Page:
Friday, November 6, 2009

Settings And Abuses Of Settings

Rusty Battle Axe left me this query on the last post, and I finally have time to take a swing at it:

”I'm always struck how much easier it is to create once a campaign starts moving. I always found that there is this essential tension between creating a world that exists apart from PCs and also being conscious of the fact during creation that this is a campaign setting that is meant for players. It is both "indifferent" and "all about them" at once. I'm curious to know your thoughts on that.
I do beg to differ, though it's really a quibble. I don’t believe that the campaign ‘setting’ should reflect the players at all – as Axe says, the world exists apart. I see it that way for a couple of reasons. For one, there are too many possible players with widely different personalities for the world to cater to everyone, and for another, I am used to a world that is largely indifferent to me. I feel that a D&D world should be likewise – that it shouldn’t ‘cater’ to the players in terms of its construction or how it functions.

But, on the other hand the campaign itself, the weaving of enemy motivations and encounters that formulate the sessions – this should very definitely be ALL about the players.

I told you it was only a quibble.

What does ‘about the players’ mean, exactly?

I have never liked the term ‘referee’ where it is applied to RPGs, fundamentally because I’m not one. Whereas I have on occasion interceded on a player’s behalf to defend them from another player, I don’t do this as an authority figure, but as another person in the game. My players learn from experience that I never take any opportunity to ‘punish’ players for wrongdoing, either for their behavior as players or as human beings. If someone offends me, I demand an apology. But my role as DM doesn’t include spanking bad players.

Now and then, a player’s own actions will incur the wrath of NPCs ... but I usually try to mitigate that wrath by giving players repeated opportunities to mend their ways. I’ll have the bad guys threaten them, and then I’ll have the bad guys break their thumbs, and only after the player repeatedly acts like a bozo will I actually have the bad guys kill.

In very rare occasions a player will incur an assassination attempt. I don’t invoke assassins lightly, and I usually make the assassin the same level as the player when the player committed the offense – which usually means by the time the assassination actually occurs, the player is one or two levels higher than the assassin. But not always. Sometimes a player is very arrogant and very deserving, and the assassination happens very quickly.

Sometimes a player will raise some evil spirit that comes looking for payback. This usually involves a one-on-one combat for about three rounds before the player gets help (I like to be fair). It takes a fairly blatant act of blindness or stupidity to create this scenario.

In almost every other situation, I will give my players a chance to run ... even when circumstances dictate they really shouldn’t get that chance. This, too me, is intentionally arranging world events to suit the players. It doesn’t change the setting, however. It may be that the only place for the players to run is straight out into the desert, where they can expect to die soon without a lucky encounter roll. But I will make the roll.

Life and death is only the most obvious situation. There are hundreds of less obvious things that I do, that I am very careful never to tell the party about.

Running even a sandbox campaign requires that certain details are worked out in advance of the party. Strangers must have motivations and plans which the party will not discover until a later date. There must be a room designed on some level, even if it only in my head, beyond the door that is yet unopened. And I’m a human being – I am not above subtle changes in the next room based on what is happening at a given moment.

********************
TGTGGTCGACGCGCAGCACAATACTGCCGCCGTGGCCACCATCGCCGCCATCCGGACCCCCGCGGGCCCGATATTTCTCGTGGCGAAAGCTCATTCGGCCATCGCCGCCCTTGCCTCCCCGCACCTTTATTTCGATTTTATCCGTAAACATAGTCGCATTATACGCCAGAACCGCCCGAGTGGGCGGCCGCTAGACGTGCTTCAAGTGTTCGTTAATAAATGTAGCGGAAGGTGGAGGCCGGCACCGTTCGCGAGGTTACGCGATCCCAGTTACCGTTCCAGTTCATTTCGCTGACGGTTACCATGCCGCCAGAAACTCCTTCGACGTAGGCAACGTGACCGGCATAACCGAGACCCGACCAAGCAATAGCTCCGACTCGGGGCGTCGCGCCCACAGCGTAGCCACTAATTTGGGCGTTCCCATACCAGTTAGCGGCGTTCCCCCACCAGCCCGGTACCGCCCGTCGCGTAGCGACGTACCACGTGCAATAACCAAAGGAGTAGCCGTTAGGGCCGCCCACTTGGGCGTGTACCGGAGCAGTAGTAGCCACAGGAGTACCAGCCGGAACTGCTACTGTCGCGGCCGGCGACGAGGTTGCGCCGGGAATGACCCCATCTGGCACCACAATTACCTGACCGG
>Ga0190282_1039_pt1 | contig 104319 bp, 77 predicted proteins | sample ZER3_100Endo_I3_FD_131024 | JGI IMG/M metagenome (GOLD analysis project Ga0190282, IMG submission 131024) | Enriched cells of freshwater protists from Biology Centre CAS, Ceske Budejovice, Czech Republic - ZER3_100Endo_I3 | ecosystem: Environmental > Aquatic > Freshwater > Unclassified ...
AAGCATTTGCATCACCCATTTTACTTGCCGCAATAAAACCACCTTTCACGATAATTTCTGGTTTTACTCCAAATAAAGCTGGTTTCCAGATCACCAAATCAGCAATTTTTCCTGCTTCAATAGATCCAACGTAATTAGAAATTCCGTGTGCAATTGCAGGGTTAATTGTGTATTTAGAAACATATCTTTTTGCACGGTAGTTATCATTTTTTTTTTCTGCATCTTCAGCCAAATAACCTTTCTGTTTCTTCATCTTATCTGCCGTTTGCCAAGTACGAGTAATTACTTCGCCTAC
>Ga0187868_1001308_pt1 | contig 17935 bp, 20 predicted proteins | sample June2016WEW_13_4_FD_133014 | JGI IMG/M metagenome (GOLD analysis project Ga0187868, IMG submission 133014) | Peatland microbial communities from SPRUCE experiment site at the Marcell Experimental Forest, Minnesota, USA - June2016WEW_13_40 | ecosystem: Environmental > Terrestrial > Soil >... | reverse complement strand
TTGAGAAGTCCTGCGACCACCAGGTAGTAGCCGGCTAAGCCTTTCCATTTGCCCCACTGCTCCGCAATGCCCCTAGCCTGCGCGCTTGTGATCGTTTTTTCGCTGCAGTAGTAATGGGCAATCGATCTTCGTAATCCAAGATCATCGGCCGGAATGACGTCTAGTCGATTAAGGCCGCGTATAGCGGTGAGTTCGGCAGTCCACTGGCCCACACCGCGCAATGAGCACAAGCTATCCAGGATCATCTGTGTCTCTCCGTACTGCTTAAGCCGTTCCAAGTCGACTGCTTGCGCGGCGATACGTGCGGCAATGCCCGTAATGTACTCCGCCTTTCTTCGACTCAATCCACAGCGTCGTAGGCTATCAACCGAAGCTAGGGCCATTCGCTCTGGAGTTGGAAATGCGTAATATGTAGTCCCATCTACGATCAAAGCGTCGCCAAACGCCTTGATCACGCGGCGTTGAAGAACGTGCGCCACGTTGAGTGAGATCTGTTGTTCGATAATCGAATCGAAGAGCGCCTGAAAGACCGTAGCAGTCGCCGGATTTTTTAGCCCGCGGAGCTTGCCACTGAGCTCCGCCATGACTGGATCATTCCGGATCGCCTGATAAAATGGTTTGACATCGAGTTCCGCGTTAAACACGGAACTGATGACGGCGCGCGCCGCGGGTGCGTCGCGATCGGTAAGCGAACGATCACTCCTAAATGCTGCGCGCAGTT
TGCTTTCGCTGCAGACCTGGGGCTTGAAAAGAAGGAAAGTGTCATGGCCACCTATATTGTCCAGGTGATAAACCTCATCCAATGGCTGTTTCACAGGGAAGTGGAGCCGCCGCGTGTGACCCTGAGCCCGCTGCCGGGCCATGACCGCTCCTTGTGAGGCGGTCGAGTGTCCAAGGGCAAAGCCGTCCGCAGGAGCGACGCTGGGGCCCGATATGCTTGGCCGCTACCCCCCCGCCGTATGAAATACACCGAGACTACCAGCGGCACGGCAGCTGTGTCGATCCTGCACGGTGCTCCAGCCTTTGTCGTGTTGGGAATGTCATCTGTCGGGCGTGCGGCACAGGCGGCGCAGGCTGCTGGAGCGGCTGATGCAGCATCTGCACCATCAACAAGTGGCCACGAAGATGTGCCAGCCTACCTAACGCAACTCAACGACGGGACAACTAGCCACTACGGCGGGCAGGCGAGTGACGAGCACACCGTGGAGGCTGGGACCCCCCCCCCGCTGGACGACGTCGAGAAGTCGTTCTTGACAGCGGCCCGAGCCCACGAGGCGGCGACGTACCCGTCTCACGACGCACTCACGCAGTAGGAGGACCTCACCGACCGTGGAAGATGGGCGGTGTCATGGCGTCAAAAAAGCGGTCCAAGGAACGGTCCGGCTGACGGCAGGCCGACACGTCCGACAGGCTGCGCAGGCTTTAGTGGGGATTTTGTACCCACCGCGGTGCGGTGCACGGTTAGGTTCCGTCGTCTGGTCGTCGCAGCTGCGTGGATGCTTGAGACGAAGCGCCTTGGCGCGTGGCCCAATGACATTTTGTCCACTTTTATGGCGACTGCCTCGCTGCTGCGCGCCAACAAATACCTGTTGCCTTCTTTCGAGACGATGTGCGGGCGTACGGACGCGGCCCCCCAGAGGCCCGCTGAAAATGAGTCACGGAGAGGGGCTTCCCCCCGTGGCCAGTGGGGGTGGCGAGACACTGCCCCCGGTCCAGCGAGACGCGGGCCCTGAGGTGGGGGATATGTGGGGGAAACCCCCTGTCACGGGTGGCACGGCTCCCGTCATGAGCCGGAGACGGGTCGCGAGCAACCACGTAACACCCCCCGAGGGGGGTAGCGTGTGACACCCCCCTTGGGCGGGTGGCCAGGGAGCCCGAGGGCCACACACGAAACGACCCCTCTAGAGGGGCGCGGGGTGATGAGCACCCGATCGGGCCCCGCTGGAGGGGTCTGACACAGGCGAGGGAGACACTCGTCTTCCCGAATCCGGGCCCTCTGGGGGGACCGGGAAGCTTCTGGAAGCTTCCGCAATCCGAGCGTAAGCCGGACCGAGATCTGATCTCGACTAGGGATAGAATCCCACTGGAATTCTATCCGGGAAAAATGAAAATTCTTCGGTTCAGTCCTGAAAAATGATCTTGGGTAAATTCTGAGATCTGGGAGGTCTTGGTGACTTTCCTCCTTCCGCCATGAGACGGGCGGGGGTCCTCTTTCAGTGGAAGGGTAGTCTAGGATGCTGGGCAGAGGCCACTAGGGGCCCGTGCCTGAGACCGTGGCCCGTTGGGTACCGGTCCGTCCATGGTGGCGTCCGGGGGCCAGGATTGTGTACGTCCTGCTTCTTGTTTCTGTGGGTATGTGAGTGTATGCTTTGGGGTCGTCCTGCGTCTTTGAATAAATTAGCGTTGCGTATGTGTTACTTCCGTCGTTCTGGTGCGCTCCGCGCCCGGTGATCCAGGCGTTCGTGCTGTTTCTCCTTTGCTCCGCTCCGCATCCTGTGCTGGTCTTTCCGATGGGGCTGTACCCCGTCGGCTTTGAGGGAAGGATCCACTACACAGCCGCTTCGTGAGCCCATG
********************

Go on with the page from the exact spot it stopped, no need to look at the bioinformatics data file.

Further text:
I love irony. If I can make my world a bit more ironic by changing the number or variety of monster in the next room, I will. I’ve tried running a world where I’ve steadfastly obeyed the dice on every occasion and the result is an adventure that lacks continuity, rhythm and the steady, demanding build to a climax.

In the same context, I’ve also ‘rushed’ a party through a potentially boring travelling campaign in bypassing encounters and events, just so that I can get them from point A to point B in a minimal period of time. Now and then, I’ll have someone teleport them. Most times, I’ll simply calculate the number of days and move on.

As I say, I draw the line at the world itself. I won’t move cities, I won’t have monsters die from spontaneous heart attacks, and NPCs don’t just give over magic items out of the goodness of their hearts. I will move things along to keep the campaign from getting boring, but I won’t furnish the party with a ring of teleportation just to get them out of one jam.

This sounds very much like I’m changing things all the time, whereas I’m really not. In my earlier campaign incarnations, twenty years ago, when I didn’t have maps and developed house rules, or the solid campaign design I have now, I was forced to make spontaneous changes constantly. The campaign I used to run simply didn’t hang together as well as it does now, I was not as well-versed in a wide variety of subjects the way I am now, I was not as adept at creating complicated plot weaves and so on ... and I had to take short-cuts.

And now very often I read on other blogs about how these short-cuts cause a world to be more ‘imaginative’ or ‘fluid’ ... further supported by arguments that forethought and foreplanning make a world stale and predictable. I find all this a kind of ‘praise of half-assery’ – where it makes an argument that magic and mysticism can’t been developed thoughtfully and intricately and then laid out ahead of time, on a grand scale, because it sounds like ‘work’ and this is all supposed to be ‘play.’

Creating a world is very much ‘work’ to me. When I step out of the room, I say to my wife, “I’m going to go back to work now.” I take the whole issue seriously. Players depend on me to be clever and as precise as possible, and D&D is a huge, cumbersome system that defies my attempts to take into account every detail. That’s why I love it. It is labour. It is effort. We don’t call them ‘plays of art.’ It is a Work.

It is only during the session that I refer to the game as ‘playing.’ And during the session, I apply my hard-worked world to making things as much fun as possible ... through driving my players through every emotion from fear to excitement to hilarity. For that I make changes on the fly. I’m thankful now that most of those changes are tweaks rather that sweeping shifts.